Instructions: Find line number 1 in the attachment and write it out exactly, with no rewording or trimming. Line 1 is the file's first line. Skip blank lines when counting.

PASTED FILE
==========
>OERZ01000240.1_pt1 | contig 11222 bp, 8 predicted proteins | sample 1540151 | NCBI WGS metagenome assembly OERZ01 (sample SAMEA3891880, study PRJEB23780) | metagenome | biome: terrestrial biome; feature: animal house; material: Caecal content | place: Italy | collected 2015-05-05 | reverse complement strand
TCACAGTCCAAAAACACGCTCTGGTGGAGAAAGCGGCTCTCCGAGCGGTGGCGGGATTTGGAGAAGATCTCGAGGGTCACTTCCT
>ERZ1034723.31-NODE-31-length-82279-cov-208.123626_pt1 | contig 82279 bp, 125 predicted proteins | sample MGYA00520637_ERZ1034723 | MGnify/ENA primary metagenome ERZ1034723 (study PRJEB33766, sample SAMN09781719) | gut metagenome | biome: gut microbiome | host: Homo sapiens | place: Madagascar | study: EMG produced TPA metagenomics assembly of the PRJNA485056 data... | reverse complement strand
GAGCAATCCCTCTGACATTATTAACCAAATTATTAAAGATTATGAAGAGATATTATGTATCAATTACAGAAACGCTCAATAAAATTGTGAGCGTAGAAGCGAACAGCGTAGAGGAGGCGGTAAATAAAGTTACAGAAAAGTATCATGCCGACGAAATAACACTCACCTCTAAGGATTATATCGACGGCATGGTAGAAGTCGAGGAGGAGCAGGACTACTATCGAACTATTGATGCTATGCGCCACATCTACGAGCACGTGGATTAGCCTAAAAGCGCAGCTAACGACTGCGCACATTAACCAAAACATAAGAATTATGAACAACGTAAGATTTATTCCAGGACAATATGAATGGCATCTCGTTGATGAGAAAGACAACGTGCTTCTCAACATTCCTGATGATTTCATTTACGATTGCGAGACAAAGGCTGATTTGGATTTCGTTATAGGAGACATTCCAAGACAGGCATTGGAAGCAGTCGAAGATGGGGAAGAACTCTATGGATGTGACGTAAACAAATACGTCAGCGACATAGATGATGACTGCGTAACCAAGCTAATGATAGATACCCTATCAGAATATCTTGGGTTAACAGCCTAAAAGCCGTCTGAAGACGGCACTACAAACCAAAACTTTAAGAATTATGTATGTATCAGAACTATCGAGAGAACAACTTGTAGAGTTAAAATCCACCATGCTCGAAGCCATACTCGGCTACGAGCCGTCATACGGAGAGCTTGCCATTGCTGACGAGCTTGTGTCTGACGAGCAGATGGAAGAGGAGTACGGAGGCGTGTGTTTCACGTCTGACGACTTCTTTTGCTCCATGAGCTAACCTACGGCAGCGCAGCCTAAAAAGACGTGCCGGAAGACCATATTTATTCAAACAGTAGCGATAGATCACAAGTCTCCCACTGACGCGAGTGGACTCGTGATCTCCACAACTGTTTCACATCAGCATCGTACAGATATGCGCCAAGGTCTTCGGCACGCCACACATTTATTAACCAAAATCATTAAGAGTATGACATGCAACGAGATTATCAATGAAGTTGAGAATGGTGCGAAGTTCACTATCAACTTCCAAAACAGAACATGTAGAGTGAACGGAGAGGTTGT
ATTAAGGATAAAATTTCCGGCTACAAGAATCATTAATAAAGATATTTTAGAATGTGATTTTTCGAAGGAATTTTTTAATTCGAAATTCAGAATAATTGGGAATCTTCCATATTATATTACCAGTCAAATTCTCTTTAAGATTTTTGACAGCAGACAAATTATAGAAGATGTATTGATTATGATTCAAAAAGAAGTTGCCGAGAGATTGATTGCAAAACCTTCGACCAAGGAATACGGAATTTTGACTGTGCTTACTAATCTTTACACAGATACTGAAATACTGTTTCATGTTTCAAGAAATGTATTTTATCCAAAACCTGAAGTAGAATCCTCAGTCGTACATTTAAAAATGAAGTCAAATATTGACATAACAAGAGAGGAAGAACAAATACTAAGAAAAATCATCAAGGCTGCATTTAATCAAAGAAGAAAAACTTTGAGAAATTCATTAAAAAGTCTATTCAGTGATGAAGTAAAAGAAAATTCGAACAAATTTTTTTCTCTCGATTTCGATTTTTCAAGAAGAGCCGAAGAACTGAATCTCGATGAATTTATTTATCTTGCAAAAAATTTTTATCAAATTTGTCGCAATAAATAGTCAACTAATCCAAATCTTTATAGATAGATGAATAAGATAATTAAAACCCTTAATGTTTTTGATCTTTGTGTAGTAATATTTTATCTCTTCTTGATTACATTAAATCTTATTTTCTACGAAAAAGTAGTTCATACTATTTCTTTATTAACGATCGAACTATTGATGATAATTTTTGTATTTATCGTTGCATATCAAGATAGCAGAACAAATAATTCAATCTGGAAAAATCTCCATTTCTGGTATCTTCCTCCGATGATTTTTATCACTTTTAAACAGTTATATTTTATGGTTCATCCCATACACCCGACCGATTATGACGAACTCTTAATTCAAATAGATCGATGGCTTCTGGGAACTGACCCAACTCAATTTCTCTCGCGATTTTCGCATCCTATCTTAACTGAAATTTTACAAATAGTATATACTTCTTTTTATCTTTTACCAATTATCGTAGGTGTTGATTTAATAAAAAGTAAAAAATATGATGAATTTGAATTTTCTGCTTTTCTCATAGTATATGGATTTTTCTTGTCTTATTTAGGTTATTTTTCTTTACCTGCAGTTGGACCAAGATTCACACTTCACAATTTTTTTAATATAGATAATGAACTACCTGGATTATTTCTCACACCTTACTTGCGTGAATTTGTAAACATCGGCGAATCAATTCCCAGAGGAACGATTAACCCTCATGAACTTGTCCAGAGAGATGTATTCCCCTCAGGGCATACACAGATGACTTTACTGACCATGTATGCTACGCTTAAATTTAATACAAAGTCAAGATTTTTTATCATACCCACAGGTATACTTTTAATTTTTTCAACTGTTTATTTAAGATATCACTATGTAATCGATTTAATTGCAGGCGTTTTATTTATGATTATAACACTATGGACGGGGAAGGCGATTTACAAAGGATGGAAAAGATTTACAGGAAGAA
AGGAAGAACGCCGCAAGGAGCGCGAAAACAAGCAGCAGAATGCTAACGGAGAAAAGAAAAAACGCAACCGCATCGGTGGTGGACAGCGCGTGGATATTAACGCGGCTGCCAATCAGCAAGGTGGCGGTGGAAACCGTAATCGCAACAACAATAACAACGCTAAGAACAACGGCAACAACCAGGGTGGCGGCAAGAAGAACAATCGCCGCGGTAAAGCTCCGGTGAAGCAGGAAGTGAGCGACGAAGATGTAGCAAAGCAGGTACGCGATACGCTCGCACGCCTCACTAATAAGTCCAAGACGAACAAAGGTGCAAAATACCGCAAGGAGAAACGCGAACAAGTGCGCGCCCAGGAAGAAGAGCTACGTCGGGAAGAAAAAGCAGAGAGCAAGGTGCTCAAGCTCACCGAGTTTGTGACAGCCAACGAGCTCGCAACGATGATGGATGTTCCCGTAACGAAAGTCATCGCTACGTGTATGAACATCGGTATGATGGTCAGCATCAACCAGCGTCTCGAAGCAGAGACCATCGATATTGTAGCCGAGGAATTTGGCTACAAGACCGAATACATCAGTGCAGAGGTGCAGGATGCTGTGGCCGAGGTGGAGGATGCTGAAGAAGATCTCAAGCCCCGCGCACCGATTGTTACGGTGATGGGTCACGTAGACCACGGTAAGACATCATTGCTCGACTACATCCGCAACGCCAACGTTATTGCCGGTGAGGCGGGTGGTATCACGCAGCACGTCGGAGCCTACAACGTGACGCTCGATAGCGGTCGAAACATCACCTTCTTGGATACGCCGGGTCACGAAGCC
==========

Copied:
>OERZ01000240.1_pt1 | contig 11222 bp, 8 predicted proteins | sample 1540151 | NCBI WGS metagenome assembly OERZ01 (sample SAMEA3891880, study PRJEB23780) | metagenome | biome: terrestrial biome; feature: animal house; material: Caecal content | place: Italy | collected 2015-05-05 | reverse complement strand